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'DWTS' Premiere Preview: Dancer Louis Van Amstel on Football Stars' "Natural Ability"

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Mar 19, 2012 | 1:14pm EDT

Louis Van AmstelWith ABC premiering Dancing With the Stars' 14th season Monday March 19, there are 13 seasons worth of lessons to be learned on that hallowed stage. If this year's slate of stars hopes to get close to winning the Mirror Ball trophy, they'd do well to heed the advice of those who've been through the competition before: enter dance instructor, choreographer, and Dancing With The Stars expert Louis Van Amstel. 

Throughout the competition, Amstel will be chatting with Hollywood.com with choice advice for the contestants as they move from the cha-cha to the fox-trot, all the way up to the freestyle. There are lessons to be had and Amstel's here to deliver a few before the contestants even hit the dance floor for March 19's night of Cha-chas and Fox Trots. 

On Sports Stars' Shuffling Skills
In his many seasons as a member of the series' dancing set, Amstel knows a thing or two about spotting latent talent and he says that for some uncanny reason, football players are often secret twinkletoes. "It’s funny that the football players are far away from ever having learned to dancebut the confidence, the flexibility ... they just have a natural ability somehow," he said. Do you hear that, Green Bay Packer Donald Driver? Get ready to wow us!

Cha-cha vs. The Fox Trot
The season premiere of DWTS will find the 12 pairs alternating between the Cha-cha and the Fox Trot (next week, each pair will take on the dance they didn't in the premiere). Being that these are some of the staples of ballroom dancing, Amstel had a few important pointers. "Cha-cha is a little harder than the fox trot ... Cha-cha has more personality ... Fox Trot is very elegant and safe," he said. "The music alone is more enticing in the Cha-cha."

Don't Judge the Stars Too Soon

When he said the Cha-cha and the Fox Trot are very different, he means the Cha-cha and the Fox Trot are very different. It's for this reason that he urges voters to take a breather before next week's elimination. "You have to judge by comparison, because not everyone’s doing the same thing. So really you should compare after week one, all the cha-chas against eachother and all the fox trots against each other," he said.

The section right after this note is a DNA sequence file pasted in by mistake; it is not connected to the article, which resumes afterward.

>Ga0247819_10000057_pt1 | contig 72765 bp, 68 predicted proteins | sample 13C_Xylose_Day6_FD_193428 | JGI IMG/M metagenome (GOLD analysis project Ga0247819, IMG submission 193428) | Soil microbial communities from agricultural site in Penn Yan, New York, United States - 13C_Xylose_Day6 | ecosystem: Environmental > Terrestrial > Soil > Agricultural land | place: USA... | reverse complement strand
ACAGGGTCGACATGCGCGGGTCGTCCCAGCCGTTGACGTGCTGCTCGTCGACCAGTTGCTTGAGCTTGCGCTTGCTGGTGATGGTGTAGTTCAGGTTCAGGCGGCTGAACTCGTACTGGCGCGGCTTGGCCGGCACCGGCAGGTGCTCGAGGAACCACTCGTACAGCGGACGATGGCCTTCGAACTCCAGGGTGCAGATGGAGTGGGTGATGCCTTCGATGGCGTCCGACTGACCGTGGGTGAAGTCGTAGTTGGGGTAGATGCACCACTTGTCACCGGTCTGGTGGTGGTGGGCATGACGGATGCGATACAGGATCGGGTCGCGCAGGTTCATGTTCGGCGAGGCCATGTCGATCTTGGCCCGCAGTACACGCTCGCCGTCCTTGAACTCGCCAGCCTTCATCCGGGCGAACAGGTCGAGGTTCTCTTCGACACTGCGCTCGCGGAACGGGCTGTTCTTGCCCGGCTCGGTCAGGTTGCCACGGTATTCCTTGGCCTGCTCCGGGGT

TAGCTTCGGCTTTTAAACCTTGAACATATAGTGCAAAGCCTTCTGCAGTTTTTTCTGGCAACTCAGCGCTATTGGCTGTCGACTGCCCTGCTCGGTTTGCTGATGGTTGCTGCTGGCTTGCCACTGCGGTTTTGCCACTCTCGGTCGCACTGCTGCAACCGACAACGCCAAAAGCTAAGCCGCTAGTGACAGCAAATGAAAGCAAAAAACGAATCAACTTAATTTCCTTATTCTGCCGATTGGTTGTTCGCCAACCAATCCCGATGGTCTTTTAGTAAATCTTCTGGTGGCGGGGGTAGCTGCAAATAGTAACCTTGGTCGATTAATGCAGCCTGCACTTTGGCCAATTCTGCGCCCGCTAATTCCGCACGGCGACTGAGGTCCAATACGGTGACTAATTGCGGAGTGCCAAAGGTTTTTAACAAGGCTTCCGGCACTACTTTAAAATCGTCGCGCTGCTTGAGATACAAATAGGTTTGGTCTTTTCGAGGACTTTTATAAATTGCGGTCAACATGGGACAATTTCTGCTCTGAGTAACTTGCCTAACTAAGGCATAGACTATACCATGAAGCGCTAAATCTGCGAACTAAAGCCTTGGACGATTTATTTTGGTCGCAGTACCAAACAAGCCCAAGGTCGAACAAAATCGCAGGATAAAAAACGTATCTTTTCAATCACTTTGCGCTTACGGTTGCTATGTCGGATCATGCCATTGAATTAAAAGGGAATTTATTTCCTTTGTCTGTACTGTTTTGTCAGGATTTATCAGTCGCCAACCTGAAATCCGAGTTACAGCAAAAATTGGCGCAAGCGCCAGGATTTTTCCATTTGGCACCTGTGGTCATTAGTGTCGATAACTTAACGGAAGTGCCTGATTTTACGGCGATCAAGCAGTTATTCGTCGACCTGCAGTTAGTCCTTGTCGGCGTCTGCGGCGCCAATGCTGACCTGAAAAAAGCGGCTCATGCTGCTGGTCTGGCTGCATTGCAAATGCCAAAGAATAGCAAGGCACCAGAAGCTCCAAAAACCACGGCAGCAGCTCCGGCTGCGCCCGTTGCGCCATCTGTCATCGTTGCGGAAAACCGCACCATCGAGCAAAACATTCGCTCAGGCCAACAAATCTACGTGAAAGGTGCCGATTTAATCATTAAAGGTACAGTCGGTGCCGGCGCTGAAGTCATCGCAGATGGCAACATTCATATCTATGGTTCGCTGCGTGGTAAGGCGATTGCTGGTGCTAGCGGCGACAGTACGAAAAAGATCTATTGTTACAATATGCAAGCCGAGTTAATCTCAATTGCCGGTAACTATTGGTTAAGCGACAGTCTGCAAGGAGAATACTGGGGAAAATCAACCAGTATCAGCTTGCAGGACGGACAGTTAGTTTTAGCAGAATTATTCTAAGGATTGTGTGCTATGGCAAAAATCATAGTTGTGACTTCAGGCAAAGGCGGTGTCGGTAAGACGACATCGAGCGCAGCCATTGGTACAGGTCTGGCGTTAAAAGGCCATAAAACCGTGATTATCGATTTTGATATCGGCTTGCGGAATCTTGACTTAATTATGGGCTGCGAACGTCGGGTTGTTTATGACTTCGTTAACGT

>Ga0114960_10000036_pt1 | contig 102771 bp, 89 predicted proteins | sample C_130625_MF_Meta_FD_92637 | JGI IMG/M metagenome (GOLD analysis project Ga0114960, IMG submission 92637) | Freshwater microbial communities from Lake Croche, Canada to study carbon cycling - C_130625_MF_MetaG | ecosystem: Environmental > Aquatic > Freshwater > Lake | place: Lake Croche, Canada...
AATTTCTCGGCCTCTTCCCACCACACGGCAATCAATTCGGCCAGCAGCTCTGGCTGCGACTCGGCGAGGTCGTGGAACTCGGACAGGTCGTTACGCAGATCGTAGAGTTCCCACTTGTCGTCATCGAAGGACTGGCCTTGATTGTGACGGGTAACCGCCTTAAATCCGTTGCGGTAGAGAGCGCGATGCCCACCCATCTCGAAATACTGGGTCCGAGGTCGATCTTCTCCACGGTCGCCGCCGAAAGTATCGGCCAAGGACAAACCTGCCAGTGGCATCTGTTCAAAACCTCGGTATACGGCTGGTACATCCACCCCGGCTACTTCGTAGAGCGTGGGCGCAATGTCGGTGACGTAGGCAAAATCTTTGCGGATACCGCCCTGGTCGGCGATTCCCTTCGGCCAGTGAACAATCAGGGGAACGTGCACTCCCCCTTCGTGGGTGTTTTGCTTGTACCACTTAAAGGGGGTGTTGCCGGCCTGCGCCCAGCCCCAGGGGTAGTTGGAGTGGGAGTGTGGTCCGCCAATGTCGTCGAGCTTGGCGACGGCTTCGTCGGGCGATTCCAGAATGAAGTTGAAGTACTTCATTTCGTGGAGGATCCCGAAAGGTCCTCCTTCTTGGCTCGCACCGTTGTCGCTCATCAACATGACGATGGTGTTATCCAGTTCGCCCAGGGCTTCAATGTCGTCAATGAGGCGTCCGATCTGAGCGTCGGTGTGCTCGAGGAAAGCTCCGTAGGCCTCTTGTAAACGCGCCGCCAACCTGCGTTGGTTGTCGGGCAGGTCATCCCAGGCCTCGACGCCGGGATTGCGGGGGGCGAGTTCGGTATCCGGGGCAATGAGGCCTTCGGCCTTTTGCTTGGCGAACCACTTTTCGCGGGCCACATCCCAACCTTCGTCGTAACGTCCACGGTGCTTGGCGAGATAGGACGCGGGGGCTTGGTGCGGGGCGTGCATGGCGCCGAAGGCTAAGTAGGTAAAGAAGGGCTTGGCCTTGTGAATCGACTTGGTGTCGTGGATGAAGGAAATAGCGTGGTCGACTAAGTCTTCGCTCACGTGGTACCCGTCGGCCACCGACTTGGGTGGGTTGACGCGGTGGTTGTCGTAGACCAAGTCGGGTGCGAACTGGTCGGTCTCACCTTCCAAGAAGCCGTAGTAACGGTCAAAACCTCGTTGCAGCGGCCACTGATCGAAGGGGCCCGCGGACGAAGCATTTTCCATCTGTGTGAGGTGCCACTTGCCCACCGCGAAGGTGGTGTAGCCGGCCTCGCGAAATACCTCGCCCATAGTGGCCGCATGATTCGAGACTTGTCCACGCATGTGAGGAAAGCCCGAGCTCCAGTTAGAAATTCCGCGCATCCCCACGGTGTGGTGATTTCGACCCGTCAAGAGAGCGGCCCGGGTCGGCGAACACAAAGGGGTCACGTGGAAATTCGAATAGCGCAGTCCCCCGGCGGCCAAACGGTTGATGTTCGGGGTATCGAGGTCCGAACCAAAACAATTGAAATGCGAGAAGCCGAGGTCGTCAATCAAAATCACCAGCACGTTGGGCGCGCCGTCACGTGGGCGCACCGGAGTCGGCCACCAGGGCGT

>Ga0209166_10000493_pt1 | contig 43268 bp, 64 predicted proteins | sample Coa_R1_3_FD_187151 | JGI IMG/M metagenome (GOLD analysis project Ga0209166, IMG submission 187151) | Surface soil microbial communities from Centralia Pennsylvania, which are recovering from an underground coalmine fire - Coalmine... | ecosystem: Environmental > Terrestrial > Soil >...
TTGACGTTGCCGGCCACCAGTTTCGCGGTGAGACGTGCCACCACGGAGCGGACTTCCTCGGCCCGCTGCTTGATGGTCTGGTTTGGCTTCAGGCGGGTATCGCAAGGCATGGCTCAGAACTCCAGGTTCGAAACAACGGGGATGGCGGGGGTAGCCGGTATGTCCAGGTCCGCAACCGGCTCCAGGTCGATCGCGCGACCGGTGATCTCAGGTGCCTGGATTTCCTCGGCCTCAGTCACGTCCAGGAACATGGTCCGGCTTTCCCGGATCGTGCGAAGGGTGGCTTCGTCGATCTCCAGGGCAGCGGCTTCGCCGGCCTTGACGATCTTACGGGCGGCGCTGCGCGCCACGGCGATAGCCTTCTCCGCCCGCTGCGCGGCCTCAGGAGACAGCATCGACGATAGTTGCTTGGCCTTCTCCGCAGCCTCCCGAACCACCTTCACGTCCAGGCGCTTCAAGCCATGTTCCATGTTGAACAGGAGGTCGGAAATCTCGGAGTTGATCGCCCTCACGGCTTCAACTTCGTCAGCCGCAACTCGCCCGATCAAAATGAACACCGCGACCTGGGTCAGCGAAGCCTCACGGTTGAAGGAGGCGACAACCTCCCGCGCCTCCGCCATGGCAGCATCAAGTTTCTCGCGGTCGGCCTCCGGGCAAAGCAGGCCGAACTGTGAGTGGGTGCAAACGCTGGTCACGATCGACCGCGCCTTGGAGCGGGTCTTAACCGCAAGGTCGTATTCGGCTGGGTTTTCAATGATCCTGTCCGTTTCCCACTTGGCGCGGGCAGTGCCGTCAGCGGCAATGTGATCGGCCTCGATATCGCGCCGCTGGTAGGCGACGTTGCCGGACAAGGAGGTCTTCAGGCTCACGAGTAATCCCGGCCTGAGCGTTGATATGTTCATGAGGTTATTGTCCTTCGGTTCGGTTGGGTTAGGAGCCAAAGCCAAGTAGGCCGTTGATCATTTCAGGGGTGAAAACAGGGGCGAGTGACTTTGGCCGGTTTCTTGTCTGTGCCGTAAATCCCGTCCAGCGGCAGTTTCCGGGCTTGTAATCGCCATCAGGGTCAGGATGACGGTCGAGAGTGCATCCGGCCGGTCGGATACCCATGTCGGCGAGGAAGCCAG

If We Can't Judge the Dances Just Yet, What Can We Judge?

It's almost a dirty phrase in the TV talent competition world to say a series is a popularity contest, but that characterization is actually accurate and beneficial for DWTS. It's a show about glamour and performance, so of course personality (and subsequent popularity) is a huge factor, and it's the one thing we're prepared to judge from the first few seconds of the premiere. That's why it's something Amstel urges the contestants to be aware of. 

“In the first two or three weeks it’s [important] that the couples show their personality," he said. They’re just learning to dance and the audience has no context, they “don’t care about the technique.” His advice? Keep it simple: “It’s not about reinventing the wheel...celebs have this chance to show more of themselves,” Amstel said. And what's easier for stars than showing their larger-than-life personalities?

So Who are the Pairs to Watch?

Amstel kept it cordial; he didn't pick a frontrunner, but he did admit who some of his early favorites are: Gladys Knight and Sherri Shepherd. "[Sherri] has such a funny streak," he said, adding, "Gladys Knight, what an amazing woman.” Knight might have a bit of a leg up in the rhythm department, and Amstel particularly appreciates her motivation: she never got to dance with her accompanists, the Pips, so now it's her turn to try it on for size. Of course, Amstel is looking forward to all the pairings, especially Karina Smirnoff and Gavin DeGraw.

DWTS premieres at 8 p.m. ET/PT on ABC. Check back tomorrow for our full recap and hop back over next Monday for more Dancing tips from Louis Van Amstel.

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Click on the photo to bring Louis' dance and fitness advice home!
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